Vermonter Grant Whitmer, executive director of a Rutland, VT-based federally qualified health center (FQHC), also spoke of filling a critical need. He said his organization started providing dental services in 2007 out of a rented office in an old house using donated equipment.
"Our dental experience was truly a case of 'if you build it, they will come,'" said Whitmer.
The clinic quickly found itself overwhelmed and in need of expansion, with a three-month waiting list of patients, he said. In 2012, the new eight-chair facility expects to provide 12,000 dental visits to almost 4,000 patients, offering free and discounted care worth more than $350,000.
While providing dental care has been a large investment, Whitmer anticipates cost savings in avoided emergency room visits, particularly by adult Medicaid recipients, many of whom were unable to find care because of a shortage of local dentists accepting new Medicaid patients.
Because of their integrated medical home model, FQHCs provide an effective venue for expanding access to dental care in underserved communities, Whitmer said.
In Louisiana, most of the state's 776,000 Medicaid-eligible children have lacked dental care, according to Gregory Folse, DDS, who told the subcommittee of his experiences establishing school-based clinics to reach them.
While his efforts touched off a towering debate over the rules for mobile dentistry that embroiled the Louisiana State Board of Dentistry, the Louisiana Dental Association, the state Legislature, and the Federal Trade Commission, Dr. Folse eventually prevailed and thousands of schoolchildren in New Orleans, Baton Rouge, and Shreveport are now getting care, he noted.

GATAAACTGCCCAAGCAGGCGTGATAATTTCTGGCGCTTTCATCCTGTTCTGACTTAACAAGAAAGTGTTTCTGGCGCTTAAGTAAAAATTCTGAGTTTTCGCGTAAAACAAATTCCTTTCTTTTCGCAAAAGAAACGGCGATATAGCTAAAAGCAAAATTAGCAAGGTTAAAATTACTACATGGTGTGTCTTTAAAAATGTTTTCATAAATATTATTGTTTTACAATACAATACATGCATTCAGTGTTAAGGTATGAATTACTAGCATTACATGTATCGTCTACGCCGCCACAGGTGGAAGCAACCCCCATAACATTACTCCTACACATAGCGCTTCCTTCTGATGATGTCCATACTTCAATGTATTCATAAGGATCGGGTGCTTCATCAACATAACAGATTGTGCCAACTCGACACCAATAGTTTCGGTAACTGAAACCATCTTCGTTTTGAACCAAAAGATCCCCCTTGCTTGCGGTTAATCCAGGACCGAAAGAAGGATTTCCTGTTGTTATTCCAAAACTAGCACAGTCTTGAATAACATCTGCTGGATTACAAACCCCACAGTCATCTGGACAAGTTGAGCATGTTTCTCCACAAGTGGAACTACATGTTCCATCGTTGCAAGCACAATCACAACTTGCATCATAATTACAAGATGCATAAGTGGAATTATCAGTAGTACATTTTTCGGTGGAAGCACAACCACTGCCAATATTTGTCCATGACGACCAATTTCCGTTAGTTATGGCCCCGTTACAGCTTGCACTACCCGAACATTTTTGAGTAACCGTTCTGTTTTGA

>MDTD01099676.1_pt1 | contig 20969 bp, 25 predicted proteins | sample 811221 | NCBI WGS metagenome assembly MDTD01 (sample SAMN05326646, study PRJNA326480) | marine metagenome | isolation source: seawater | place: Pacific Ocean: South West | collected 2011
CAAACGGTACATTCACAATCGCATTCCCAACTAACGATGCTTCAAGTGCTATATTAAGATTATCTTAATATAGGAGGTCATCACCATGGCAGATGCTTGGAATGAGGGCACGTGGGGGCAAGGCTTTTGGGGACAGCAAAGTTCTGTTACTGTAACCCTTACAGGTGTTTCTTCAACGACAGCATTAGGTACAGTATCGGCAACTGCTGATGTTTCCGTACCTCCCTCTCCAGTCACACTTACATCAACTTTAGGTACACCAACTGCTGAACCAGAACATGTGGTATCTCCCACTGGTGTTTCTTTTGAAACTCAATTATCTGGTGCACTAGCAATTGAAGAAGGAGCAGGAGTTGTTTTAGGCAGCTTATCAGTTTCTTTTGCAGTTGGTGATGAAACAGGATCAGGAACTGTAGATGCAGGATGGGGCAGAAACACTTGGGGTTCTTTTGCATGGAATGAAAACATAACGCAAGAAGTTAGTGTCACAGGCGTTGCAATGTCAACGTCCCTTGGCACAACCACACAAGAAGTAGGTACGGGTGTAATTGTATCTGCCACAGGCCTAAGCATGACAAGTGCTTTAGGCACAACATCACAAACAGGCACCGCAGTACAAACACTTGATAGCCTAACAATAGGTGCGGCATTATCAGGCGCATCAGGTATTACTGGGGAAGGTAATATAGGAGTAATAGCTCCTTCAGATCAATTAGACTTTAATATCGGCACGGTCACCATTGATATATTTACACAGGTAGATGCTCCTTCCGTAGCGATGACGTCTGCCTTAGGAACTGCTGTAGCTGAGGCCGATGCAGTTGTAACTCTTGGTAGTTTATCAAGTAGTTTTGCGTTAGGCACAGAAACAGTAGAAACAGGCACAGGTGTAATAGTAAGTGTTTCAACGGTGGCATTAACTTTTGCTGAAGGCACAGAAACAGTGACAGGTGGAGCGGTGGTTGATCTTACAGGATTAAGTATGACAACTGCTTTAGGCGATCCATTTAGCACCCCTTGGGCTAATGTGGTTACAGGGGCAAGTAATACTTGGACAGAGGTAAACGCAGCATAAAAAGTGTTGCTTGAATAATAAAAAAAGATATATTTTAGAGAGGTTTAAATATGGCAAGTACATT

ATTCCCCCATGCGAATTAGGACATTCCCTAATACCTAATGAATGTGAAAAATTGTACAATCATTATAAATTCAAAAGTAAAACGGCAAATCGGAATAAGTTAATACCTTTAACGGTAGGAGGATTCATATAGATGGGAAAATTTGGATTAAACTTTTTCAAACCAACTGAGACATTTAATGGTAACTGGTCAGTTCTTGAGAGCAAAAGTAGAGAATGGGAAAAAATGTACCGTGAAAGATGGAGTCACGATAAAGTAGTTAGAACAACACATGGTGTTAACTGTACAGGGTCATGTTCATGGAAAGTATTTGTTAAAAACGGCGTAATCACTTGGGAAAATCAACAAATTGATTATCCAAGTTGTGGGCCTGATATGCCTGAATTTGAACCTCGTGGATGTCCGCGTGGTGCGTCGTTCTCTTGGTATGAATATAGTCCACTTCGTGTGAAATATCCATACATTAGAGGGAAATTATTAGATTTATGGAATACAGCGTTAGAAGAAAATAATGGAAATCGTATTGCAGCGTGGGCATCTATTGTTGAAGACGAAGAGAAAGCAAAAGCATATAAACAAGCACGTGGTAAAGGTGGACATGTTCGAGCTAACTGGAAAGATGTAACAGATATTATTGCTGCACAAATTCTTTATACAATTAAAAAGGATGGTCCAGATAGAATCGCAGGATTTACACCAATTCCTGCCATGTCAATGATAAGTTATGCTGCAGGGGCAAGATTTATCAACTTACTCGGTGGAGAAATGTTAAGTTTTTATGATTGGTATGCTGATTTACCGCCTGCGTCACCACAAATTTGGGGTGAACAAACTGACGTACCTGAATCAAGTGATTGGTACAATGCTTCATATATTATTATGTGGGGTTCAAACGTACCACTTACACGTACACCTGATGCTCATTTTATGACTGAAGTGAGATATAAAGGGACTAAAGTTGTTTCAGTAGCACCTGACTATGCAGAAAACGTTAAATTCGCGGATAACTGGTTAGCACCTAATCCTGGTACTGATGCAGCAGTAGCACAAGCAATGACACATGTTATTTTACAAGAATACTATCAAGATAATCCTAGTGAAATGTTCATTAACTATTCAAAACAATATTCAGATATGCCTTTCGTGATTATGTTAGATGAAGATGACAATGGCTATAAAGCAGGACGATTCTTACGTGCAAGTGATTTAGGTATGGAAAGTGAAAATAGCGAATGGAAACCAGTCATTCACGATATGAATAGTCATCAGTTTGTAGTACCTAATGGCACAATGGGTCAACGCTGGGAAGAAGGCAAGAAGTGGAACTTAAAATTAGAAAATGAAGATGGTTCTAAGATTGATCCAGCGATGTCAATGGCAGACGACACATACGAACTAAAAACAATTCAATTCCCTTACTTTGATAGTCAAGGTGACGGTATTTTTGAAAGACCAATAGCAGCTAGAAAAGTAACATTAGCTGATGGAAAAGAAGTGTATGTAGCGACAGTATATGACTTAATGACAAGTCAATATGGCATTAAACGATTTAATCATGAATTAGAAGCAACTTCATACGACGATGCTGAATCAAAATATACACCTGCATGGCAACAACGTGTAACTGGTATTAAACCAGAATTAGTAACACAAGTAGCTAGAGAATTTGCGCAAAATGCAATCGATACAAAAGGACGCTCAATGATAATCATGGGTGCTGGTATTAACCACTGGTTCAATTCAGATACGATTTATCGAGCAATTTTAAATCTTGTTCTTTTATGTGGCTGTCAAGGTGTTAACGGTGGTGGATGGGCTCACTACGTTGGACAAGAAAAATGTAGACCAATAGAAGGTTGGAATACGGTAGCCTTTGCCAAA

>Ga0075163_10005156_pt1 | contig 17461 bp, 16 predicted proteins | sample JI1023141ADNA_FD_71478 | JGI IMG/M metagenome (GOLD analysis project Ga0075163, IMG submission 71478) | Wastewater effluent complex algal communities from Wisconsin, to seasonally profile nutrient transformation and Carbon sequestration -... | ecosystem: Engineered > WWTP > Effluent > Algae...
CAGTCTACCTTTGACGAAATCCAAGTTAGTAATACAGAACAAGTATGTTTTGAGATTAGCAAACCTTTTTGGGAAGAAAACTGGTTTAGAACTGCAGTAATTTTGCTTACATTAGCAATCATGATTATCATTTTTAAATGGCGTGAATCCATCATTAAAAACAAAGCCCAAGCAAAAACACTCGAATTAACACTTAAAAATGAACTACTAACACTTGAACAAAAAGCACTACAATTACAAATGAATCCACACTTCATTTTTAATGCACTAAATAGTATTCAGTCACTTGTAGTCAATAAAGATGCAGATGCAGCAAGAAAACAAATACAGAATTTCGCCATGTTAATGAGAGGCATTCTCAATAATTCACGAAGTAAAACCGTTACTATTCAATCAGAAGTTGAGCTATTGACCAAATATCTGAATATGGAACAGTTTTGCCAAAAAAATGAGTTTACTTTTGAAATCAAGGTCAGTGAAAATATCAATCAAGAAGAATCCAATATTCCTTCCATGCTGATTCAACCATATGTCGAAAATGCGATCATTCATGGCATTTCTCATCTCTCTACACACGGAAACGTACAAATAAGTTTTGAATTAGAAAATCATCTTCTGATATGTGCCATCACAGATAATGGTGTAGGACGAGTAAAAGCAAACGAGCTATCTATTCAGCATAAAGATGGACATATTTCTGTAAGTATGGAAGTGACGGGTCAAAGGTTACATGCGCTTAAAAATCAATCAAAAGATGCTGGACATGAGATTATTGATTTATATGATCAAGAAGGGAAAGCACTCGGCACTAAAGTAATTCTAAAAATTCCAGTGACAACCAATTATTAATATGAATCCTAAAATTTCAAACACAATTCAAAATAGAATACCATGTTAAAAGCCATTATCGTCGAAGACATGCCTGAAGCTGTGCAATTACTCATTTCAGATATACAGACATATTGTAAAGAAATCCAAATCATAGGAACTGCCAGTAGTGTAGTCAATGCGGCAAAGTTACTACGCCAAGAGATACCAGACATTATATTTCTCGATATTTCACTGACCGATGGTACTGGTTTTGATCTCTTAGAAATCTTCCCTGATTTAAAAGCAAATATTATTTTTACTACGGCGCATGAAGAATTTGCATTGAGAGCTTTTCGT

"On the ground, the truth for me about oral disease and poor access to dental care is clear and undeniable," said Dr. Folse, who also maintains a mobile practice that provides care to 24 nursing homes. "Poor children and aged, blind, and disabled adult Americans suffer needlessly with painful and infected teeth and gums and other unhealthy oral conditions."
He asked the senators to move forward with legislation that would establish a national Medicaid infrastructure for aged, blind, and disabled adults.
Also calling for Congressional attention to adult Medicaid benefits was Burton L. Edelstein, DDS, a professor of dental medicine and health policy at Columbia University and founder and chair of the Children's Dental Health Project, a Washington-based advocacy organization.
"I cannot stress enough that Congress, in its decisions about coverage, has only very recently recognized that dental services are essential to basic, primary health care -- and then, only for children," said Dr. Edelstein. "The record is clear that Congress considers dental care to be an 'optional service' for adults. For adults it's missing in Medicare, largely absent in Medicaid, and unaddressed in health reform."
Dr. Edelstein urged the Senate panel to fully implement the oral health provisions of the federal healthcare reform law known as the Patient Protection and Affordable Care Act as they apply to children.
No witness representing the ADA was called to testify before the subcommittee. But in a statement the organization said it welcomed the hearing "in the hope it would spur lawmakers to address the many barriers to oral health while rejecting the suggestion that there can be a simple fix to the problem. Overall, the nation suffers from lack of understanding about the importance of dental health as part of one's overall health."